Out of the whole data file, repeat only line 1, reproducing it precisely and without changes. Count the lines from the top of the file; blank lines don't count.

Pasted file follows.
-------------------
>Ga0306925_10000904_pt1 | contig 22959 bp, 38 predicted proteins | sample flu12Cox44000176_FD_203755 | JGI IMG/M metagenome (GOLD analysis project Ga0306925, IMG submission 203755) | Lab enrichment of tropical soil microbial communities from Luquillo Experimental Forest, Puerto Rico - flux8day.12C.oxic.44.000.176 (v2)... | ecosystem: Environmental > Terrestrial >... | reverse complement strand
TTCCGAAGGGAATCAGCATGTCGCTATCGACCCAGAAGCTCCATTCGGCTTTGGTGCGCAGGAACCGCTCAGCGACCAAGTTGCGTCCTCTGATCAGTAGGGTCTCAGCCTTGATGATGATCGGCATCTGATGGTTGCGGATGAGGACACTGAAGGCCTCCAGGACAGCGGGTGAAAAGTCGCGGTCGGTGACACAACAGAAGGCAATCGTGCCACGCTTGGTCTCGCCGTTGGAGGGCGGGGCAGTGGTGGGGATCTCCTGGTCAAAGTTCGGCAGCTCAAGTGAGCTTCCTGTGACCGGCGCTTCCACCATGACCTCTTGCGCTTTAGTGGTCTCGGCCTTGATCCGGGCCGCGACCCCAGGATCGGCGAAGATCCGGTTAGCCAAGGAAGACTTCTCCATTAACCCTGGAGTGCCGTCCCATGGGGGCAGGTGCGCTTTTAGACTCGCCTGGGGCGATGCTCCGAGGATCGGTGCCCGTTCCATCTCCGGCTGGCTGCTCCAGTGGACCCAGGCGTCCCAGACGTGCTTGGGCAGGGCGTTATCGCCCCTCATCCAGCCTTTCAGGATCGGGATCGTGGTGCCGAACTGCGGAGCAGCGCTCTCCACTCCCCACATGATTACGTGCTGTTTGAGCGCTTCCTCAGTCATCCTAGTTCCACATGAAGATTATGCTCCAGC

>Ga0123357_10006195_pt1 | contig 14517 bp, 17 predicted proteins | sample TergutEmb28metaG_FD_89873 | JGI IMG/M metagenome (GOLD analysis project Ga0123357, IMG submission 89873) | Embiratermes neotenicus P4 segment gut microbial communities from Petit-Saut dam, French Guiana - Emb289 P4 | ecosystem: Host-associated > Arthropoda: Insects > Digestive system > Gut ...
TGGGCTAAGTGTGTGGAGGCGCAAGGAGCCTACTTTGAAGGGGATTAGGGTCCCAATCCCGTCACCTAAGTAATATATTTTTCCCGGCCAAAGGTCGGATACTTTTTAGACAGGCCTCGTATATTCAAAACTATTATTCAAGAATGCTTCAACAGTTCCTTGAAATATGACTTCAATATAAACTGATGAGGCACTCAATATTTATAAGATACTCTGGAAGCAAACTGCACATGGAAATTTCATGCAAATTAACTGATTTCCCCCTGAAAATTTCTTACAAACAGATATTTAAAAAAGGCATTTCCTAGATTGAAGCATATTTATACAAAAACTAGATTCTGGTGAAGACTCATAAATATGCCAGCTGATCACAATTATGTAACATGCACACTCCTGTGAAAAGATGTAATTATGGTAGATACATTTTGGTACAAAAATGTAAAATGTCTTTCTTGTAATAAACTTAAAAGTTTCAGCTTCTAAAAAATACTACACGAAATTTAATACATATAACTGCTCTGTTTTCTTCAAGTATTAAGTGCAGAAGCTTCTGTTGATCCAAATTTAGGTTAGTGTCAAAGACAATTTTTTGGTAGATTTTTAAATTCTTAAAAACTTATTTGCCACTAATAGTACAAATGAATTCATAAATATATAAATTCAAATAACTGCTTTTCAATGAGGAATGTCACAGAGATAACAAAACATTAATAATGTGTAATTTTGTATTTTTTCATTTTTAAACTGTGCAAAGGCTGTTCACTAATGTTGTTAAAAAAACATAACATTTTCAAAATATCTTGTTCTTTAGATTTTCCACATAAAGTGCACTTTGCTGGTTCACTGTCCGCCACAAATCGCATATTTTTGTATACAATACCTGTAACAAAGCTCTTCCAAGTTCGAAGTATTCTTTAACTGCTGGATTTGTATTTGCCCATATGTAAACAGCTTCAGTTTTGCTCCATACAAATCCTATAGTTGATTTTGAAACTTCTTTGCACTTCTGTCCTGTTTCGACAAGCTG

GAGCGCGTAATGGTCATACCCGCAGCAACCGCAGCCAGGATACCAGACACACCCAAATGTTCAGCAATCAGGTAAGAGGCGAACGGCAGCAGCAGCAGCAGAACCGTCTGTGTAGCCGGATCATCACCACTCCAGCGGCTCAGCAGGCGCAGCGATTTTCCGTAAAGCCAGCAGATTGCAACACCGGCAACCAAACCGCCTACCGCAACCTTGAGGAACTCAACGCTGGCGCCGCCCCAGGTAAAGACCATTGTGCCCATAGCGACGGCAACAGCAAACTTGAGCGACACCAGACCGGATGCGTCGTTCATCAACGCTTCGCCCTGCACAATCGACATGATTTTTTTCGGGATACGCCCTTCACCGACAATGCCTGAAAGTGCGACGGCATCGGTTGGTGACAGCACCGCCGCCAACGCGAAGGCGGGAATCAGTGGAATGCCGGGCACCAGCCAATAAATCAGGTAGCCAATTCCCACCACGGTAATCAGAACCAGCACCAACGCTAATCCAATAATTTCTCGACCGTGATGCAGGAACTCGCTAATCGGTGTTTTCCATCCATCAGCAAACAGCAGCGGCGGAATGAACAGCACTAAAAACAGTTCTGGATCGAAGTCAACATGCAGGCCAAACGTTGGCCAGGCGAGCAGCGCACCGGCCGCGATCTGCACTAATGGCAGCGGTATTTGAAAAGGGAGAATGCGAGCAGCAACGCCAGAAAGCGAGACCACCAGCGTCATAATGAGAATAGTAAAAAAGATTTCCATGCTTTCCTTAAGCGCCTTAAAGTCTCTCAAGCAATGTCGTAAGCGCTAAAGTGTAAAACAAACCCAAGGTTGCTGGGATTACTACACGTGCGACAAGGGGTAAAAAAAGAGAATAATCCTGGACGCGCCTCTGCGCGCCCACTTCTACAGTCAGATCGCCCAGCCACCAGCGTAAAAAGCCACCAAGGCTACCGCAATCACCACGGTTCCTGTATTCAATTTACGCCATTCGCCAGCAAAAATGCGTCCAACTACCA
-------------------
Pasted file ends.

>Ga0306925_10000904_pt1 | contig 22959 bp, 38 predicted proteins | sample flu12Cox44000176_FD_203755 | JGI IMG/M metagenome (GOLD analysis project Ga0306925, IMG submission 203755) | Lab enrichment of tropical soil microbial communities from Luquillo Experimental Forest, Puerto Rico - flux8day.12C.oxic.44.000.176 (v2)... | ecosystem: Environmental > Terrestrial >... | reverse complement strand